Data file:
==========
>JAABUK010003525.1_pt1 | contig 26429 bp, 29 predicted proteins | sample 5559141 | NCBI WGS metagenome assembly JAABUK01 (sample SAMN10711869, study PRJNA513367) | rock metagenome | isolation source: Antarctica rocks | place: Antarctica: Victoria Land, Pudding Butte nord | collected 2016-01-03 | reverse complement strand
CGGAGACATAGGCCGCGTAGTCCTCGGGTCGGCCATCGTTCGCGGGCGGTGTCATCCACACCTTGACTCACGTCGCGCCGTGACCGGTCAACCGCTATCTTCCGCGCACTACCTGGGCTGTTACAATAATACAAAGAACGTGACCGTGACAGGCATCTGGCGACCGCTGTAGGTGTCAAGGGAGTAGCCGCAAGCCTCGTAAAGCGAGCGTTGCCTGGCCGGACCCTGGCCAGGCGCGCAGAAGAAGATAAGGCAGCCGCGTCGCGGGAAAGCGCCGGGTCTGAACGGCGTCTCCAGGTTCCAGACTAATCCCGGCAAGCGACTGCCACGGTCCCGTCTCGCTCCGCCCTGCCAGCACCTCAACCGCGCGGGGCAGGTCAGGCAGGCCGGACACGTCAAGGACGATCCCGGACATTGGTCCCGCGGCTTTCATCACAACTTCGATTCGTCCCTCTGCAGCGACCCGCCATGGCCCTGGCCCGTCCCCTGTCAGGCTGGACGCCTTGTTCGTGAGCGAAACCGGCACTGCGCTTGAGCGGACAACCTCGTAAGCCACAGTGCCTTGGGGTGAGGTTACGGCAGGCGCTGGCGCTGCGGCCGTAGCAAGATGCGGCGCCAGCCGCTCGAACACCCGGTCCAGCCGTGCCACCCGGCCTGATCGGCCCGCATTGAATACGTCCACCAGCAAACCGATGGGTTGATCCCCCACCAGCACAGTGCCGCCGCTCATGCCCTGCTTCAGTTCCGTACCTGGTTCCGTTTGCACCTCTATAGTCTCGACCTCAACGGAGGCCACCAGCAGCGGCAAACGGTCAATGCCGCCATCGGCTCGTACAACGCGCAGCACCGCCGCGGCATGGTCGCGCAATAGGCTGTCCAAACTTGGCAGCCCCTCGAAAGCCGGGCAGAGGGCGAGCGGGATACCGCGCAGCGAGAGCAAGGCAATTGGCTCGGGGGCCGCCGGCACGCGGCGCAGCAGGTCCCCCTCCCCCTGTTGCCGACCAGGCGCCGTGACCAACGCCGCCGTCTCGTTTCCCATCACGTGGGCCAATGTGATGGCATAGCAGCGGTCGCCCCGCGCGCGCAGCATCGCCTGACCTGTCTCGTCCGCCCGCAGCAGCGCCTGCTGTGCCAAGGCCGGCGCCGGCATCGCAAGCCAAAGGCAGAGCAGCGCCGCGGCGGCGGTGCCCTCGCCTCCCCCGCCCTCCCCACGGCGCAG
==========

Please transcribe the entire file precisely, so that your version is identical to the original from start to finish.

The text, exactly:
>JAABUK010003525.1_pt1 | contig 26429 bp, 29 predicted proteins | sample 5559141 | NCBI WGS metagenome assembly JAABUK01 (sample SAMN10711869, study PRJNA513367) | rock metagenome | isolation source: Antarctica rocks | place: Antarctica: Victoria Land, Pudding Butte nord | collected 2016-01-03 | reverse complement strand
CGGAGACATAGGCCGCGTAGTCCTCGGGTCGGCCATCGTTCGCGGGCGGTGTCATCCACACCTTGACTCACGTCGCGCCGTGACCGGTCAACCGCTATCTTCCGCGCACTACCTGGGCTGTTACAATAATACAAAGAACGTGACCGTGACAGGCATCTGGCGACCGCTGTAGGTGTCAAGGGAGTAGCCGCAAGCCTCGTAAAGCGAGCGTTGCCTGGCCGGACCCTGGCCAGGCGCGCAGAAGAAGATAAGGCAGCCGCGTCGCGGGAAAGCGCCGGGTCTGAACGGCGTCTCCAGGTTCCAGACTAATCCCGGCAAGCGACTGCCACGGTCCCGTCTCGCTCCGCCCTGCCAGCACCTCAACCGCGCGGGGCAGGTCAGGCAGGCCGGACACGTCAAGGACGATCCCGGACATTGGTCCCGCGGCTTTCATCACAACTTCGATTCGTCCCTCTGCAGCGACCCGCCATGGCCCTGGCCCGTCCCCTGTCAGGCTGGACGCCTTGTTCGTGAGCGAAACCGGCACTGCGCTTGAGCGGACAACCTCGTAAGCCACAGTGCCTTGGGGTGAGGTTACGGCAGGCGCTGGCGCTGCGGCCGTAGCAAGATGCGGCGCCAGCCGCTCGAACACCCGGTCCAGCCGTGCCACCCGGCCTGATCGGCCCGCATTGAATACGTCCACCAGCAAACCGATGGGTTGATCCCCCACCAGCACAGTGCCGCCGCTCATGCCCTGCTTCAGTTCCGTACCTGGTTCCGTTTGCACCTCTATAGTCTCGACCTCAACGGAGGCCACCAGCAGCGGCAAACGGTCAATGCCGCCATCGGCTCGTACAACGCGCAGCACCGCCGCGGCATGGTCGCGCAATAGGCTGTCCAAACTTGGCAGCCCCTCGAAAGCCGGGCAGAGGGCGAGCGGGATACCGCGCAGCGAGAGCAAGGCAATTGGCTCGGGGGCCGCCGGCACGCGGCGCAGCAGGTCCCCCTCCCCCTGTTGCCGACCAGGCGCCGTGACCAACGCCGCCGTCTCGTTTCCCATCACGTGGGCCAATGTGATGGCATAGCAGCGGTCGCCCCGCGCGCGCAGCATCGCCTGACCTGTCTCGTCCGCCCGCAGCAGCGCCTGCTGTGCCAAGGCCGGCGCCGGCATCGCAAGCCAAAGGCAGAGCAGCGCCGCGGCGGCGGTGCCCTCGCCTCCCCCGCCCTCCCCACGGCGCAG